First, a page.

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BattleRL : Day 4 progress report

Uh-oh, now that we have passed the half mark of the challenge, stress is slowly but surely building up…

Yesterday, I was able to accomplish 2 of the 4 items I set out to complete. The ones that made the cut were :

Time management and forbidden zones!

Time, as shown by the clock on the right side of the screen.

Time came first, because it was a prerequisite for the forbidden zones. I had outlined the code on a piece of paper during lunch, so it all went without much problems. It was also the occasion for me to solve a bug that is present in libtcod where 2 keyboard events would be sent each time a key was pressed.

From a design standpoint, I do not know yet if I want the time to be so precisely displayed for the user. I may try to only display day, hours and minutes while omitting the seconds. That would add a level of uncertainty to the game. I want to have some of it, but I also need to be very careful not to make the game feel cheap.

When time was working, I went on to work on one of the big features of the game : the forbidden zones.

A tragic death… He could not escape the forbidden zone on time…

I think that there a three things that make the ‘Battle Royale’ program a particularly interesting setting, and by consequence could make for a different and interesting game.

  • The survivalist aspect. Granted, it is not really this characteristic that sets Battle Royale apart from many other stories, but it still is something that is very compelling. Having to explore an environment and depend on what it can provide you with is really a strong driving force to use in a game.
  • The gradually increasing tension. By combining a time limit, the fact that contestants are becoming increasingly fragile yet better equipped (because they collect the weapons and tools of their victims), and finally the ever-shrinking battlefield, you get a natural crescendo in the game intensity.
  • The social component. A last capital aspect of Battle Royale is that the teenagers forced to kill each other know each other pretty well, as they are all from the same class (barring a couple of extra ‘transfer’ students joining for the occasion). Because of that, cliques try to stay together, couples try to hide from others, grudges resurfaces and some are running around looking for friends while other hunt everyone they can find. It is much more complex than a simple deathmatch where everyone is at each other’s throat right from the start.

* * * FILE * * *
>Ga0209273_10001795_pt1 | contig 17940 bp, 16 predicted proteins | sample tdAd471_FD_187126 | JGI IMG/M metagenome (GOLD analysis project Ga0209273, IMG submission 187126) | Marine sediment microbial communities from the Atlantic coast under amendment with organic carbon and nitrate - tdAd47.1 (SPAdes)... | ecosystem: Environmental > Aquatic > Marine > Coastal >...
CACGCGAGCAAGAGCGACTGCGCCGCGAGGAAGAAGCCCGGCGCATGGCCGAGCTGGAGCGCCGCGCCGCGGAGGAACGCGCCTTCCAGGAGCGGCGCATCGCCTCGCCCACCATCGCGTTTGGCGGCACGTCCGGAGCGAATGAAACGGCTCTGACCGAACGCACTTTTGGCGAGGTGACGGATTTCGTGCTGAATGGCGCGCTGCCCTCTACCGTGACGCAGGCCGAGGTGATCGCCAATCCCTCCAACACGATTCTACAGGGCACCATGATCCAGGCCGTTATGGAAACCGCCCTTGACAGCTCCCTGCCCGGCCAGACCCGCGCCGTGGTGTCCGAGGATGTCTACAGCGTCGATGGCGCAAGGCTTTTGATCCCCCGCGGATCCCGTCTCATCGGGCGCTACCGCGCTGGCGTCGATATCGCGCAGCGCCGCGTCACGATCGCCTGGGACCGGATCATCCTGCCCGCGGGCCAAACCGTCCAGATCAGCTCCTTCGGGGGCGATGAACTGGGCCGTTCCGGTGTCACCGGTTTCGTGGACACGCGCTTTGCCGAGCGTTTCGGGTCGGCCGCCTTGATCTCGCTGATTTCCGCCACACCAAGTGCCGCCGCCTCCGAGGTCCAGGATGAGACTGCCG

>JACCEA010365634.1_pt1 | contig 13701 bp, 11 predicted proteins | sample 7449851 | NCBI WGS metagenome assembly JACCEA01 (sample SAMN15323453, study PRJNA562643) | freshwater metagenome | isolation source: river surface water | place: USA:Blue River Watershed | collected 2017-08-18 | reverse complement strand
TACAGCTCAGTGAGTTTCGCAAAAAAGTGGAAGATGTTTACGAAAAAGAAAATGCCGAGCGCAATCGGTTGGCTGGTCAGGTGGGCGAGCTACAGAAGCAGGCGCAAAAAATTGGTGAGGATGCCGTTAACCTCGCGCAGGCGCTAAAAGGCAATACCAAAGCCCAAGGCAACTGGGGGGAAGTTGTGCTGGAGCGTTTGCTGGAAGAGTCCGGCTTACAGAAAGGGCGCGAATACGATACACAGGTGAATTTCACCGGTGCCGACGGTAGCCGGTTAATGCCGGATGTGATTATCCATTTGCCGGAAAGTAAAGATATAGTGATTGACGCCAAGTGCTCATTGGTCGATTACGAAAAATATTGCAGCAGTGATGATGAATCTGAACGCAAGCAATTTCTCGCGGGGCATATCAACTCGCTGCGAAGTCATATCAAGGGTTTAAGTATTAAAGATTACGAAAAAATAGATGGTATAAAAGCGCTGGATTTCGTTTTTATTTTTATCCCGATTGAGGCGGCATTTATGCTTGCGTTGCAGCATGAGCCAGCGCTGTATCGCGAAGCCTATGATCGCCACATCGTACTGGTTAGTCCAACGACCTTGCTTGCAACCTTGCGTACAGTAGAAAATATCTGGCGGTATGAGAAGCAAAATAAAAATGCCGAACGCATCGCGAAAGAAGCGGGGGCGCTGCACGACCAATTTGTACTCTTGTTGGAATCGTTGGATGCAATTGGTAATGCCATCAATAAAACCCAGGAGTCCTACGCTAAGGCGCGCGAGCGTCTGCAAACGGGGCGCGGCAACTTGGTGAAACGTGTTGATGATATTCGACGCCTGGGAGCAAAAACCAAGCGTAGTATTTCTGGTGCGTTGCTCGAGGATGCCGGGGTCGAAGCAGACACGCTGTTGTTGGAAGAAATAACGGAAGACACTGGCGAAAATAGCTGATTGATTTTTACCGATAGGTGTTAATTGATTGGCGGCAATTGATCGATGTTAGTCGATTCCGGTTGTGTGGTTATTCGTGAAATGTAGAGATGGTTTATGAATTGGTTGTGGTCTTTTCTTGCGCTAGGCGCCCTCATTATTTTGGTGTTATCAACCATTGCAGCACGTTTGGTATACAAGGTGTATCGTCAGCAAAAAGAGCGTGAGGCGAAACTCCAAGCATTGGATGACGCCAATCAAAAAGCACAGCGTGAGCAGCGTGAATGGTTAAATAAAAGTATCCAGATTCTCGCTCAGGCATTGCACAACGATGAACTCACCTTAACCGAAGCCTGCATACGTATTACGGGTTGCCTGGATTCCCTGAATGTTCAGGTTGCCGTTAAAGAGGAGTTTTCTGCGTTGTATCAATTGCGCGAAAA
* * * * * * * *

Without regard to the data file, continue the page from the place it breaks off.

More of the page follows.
The first and second aspect will be included in the game given what I have been able to implement right now. I would love to get a rudimentary system in place for the third one, but I fear I need to get into ‘feature cutting’ mode right this instant. There is not that much time left, and still a lot of things to do… Wish me luck!

BattleRL : Day 3 progress report

The third day was dedicated to a very important aspect of BattleRL : the combat. I had other commitments yesterday, so I could not devote as much time as I had hoped to the game, but I managed to get the melee combat mostly working.

The beginning of the combat system.

Working on the combat made it necessary to work on a bunch of other systems as well. First, the message log. As with most roguelikes, BattleRL will feature a region of the screen where descriptions of what is happening are displayed. Currently it writes the latest message in bright white, while the two previous ones are written in a darker gray so as not to be confusing.

Later on, and by later on I mean today, I want to hook the log to the timing system. A message would then only stay white for, say, 5 or 10 minutes in-game, before becoming grayed out. This will be a way to provide situational informartion to the player. For example, if a firearm is fired somewhat close, the player should know the rough direction the sound comes from so that he or she can plan their strategy accordingly.  Knowing that a white message is habitually still relevant will be, I think, a good thing.